Here are 2 programs to help you
Have you ever gone to the Task Manager in Windows and clicked on the Process tab only to see that svchost.exe is taking up 100% of your CPU? Well, unfortunately that doesn’t help you figure out which program in Windows is actually using up all that processing power.
In Windows, there are many processes, like SVCHOST, that actually can run several different Windows services, such as Windows Update, DCOM, Remote Procedure Call, Remote Registry, DNS, and lots more. Or maybe you just need to figure out which DLLs are loaded and which handles are open for a particular process. You may also want this information so that you can disable Windows startup programs.
Definitely if you work in IT, there will want come a time when you need to get more information about a Windows process. There are two really useful tools for exploring Windows processes in detail and I will give a short overview of both.
Process Explorer is a nifty freeware application that lets you find out the exact Windows service or program that owns a particular process. For example, if you want to know the service that is running for each of the different svchost processes, just hover your mouse over the process name.
You can also use Process Explorer to figure out which program has a particular file or directory open and then kill that process. This is great if you are trying to delete or move files, but they are locked or open by an active Windows process.
You can also find out which DLLs the process has loaded and which files handles the process currently has open. It’s very useful for figuring out DLL-version problems or tracking handle leaks.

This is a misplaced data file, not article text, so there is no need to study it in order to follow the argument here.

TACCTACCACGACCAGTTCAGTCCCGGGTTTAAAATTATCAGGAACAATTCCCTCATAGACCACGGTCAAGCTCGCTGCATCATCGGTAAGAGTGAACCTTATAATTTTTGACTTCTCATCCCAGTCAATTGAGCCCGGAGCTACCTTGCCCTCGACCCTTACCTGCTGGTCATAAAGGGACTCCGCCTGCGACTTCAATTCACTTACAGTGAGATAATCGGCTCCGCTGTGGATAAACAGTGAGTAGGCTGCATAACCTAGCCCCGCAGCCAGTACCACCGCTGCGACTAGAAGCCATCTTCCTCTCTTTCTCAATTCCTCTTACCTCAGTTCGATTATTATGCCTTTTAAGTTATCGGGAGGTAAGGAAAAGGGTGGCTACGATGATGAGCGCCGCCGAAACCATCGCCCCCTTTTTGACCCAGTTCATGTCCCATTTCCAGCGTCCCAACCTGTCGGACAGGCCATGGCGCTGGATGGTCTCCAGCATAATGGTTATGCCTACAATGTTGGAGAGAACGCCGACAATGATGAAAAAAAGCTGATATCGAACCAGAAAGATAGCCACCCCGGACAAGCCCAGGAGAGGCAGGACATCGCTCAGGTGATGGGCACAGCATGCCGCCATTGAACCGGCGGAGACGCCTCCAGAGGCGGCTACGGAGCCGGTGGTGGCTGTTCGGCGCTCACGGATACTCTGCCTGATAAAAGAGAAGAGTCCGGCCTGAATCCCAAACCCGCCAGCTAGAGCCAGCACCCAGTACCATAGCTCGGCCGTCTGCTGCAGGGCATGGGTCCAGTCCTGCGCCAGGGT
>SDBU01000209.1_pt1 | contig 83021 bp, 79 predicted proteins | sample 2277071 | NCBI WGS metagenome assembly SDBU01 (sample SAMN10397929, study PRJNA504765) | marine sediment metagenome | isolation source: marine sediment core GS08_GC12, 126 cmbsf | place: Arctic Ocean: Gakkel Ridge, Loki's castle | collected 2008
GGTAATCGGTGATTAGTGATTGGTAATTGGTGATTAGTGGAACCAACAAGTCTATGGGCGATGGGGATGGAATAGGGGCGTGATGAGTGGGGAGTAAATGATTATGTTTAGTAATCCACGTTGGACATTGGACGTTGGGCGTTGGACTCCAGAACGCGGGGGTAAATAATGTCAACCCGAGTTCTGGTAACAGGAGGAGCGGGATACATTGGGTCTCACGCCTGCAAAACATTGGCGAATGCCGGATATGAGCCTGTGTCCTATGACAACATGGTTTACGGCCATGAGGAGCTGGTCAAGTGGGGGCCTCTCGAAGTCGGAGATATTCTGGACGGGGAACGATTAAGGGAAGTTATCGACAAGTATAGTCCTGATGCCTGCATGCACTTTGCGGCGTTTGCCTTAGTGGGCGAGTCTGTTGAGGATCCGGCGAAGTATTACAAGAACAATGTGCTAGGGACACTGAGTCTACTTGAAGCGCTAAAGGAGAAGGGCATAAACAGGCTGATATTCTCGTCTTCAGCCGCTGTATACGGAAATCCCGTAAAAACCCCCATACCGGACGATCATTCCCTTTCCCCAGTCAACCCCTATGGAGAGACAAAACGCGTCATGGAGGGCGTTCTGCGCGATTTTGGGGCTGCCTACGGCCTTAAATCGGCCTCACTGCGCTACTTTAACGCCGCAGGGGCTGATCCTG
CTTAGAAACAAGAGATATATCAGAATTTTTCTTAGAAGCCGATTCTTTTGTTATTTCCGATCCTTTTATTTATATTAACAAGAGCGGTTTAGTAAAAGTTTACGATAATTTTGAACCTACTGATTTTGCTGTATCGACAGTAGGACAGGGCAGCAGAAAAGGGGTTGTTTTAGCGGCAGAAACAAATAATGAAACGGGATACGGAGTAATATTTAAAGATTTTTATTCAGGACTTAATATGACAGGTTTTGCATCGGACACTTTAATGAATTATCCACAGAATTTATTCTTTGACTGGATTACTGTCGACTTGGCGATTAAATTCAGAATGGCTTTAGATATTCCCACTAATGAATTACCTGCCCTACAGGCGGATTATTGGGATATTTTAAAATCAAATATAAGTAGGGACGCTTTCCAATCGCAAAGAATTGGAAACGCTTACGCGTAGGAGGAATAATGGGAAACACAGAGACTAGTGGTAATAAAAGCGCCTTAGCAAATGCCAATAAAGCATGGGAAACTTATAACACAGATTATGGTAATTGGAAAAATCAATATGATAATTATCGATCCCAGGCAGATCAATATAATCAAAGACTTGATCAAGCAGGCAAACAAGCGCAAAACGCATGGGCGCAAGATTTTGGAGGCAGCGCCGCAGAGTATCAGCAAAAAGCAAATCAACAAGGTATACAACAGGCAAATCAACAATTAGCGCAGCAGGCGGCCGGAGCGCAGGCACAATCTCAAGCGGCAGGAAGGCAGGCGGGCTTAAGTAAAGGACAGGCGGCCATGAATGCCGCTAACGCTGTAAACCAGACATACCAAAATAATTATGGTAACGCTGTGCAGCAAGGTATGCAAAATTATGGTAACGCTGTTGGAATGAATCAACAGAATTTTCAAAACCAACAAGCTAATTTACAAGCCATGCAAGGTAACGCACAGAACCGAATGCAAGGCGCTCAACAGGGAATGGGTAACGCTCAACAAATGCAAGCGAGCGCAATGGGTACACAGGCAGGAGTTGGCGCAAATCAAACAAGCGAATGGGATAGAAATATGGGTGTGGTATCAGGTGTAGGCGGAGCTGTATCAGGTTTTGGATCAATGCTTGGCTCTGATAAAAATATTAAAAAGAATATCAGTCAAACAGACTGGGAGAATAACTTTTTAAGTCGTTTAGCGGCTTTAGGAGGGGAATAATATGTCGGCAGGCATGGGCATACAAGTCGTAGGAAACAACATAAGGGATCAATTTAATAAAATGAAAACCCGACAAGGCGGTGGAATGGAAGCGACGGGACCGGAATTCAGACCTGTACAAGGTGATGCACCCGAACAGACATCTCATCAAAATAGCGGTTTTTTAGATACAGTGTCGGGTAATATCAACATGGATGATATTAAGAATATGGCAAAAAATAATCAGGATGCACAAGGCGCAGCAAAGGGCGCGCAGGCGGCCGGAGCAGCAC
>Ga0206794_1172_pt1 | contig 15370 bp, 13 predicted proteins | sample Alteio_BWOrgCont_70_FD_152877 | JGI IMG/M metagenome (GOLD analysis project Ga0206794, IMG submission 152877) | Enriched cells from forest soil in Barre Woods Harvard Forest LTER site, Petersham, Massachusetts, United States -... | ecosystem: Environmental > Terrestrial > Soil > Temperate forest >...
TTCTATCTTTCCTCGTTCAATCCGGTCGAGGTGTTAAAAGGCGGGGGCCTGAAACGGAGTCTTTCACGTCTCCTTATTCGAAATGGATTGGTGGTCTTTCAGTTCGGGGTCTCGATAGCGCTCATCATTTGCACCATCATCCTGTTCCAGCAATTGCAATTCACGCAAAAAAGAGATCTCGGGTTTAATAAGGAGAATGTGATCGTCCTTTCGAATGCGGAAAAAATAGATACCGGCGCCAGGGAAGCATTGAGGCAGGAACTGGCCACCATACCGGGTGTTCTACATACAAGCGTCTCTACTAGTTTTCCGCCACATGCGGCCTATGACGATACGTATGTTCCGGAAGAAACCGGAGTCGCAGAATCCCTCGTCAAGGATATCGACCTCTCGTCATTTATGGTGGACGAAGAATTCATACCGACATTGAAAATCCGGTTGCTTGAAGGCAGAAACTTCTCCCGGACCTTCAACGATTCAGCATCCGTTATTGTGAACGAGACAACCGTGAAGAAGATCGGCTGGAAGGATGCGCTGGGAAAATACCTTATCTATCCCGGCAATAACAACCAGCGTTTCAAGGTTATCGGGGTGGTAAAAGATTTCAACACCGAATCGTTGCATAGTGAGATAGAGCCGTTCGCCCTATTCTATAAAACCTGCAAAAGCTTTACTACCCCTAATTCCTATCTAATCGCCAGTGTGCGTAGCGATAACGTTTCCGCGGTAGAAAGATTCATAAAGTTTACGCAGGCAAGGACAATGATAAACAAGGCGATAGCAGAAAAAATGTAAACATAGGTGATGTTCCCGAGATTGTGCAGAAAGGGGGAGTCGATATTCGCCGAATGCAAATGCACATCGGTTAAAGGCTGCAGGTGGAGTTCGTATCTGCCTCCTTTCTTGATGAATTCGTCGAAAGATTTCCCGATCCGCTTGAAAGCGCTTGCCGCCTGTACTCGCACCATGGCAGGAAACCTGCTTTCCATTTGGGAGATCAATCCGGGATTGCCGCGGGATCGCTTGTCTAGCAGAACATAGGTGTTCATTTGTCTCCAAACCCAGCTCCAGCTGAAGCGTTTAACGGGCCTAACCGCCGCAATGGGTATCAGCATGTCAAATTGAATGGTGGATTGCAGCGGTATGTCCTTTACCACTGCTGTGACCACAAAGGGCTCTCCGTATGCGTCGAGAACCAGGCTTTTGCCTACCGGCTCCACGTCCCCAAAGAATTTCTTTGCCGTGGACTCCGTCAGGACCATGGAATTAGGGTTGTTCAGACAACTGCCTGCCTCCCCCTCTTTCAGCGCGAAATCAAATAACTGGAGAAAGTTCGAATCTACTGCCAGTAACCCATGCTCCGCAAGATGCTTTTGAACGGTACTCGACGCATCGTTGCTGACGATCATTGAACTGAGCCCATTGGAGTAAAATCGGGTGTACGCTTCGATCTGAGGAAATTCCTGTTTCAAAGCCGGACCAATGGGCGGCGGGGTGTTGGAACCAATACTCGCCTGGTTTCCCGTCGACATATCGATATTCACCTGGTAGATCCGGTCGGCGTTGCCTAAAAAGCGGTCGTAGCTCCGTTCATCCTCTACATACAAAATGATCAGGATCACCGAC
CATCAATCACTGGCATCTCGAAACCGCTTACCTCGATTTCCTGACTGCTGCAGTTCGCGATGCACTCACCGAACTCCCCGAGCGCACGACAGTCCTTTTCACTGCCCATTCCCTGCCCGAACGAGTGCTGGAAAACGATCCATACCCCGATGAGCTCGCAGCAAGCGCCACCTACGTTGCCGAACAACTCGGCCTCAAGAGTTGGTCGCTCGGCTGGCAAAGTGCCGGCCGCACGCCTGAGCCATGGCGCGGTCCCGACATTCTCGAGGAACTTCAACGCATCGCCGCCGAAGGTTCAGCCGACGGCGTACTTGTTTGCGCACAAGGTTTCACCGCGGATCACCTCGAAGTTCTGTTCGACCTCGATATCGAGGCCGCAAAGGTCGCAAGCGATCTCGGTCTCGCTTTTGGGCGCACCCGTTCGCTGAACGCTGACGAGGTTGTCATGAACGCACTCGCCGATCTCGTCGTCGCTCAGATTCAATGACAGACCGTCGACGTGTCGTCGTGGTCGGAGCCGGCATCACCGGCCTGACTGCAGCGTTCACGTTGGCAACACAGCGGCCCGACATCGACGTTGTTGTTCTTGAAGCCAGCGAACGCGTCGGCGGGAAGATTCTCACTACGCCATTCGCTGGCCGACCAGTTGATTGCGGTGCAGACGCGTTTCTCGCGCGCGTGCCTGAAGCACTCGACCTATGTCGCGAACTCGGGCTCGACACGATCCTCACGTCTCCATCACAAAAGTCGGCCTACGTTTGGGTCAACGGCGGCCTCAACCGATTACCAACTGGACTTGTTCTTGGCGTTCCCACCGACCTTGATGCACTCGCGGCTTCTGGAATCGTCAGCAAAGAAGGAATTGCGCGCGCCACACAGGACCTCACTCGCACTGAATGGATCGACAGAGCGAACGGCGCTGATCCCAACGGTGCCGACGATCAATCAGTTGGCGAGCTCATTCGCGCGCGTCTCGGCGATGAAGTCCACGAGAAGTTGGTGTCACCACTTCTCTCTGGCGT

So, Process Explorer is great for learning out about cryptic processes like svchost, etc., but you can use Process Monitor to get real-time file, registry and process/thread activity. I really like Process Monitor because it is a combination of RegMon and FileMon, two great monitoring programs from Sysinternals.
It’s a great tool for troubleshooting your system and also for rooting out pesky malware. Since Process Monitor allows you to see exactly which files and registry keys are being accessed by a process in real-time, it’s great for seeing all the files and registry entries added when installing a new program.
It also captures more detailed information about a process such as image path, user, session ID, and command line.
When you first open Process Monitor, it can be quite intimidating because it will load up thousands of entries and mostly stuff that the system processes are doing. However, you can use the advanced filters to find exactly what you are looking for.
In the Filter dialog, you can filter by Process Name, Event Class, PID, Session, User, Version, Time of Day, and lots more. After loading up Process Monitor, it found 800,000 events on my machine! However, I can bring it down to less than 500 by adding filters to hone in on one process.
It also has many other advanced features like monitoring of image (DLL and kernel mode device drivers), non-destructive filtering, capture of thread stacks, advanced logging, boot time logging, and lots more.
So if you ever wanted to know more or get more information about those Windows processes in Task Manager, check out Process Monitor and Process Explorer! Enjoy!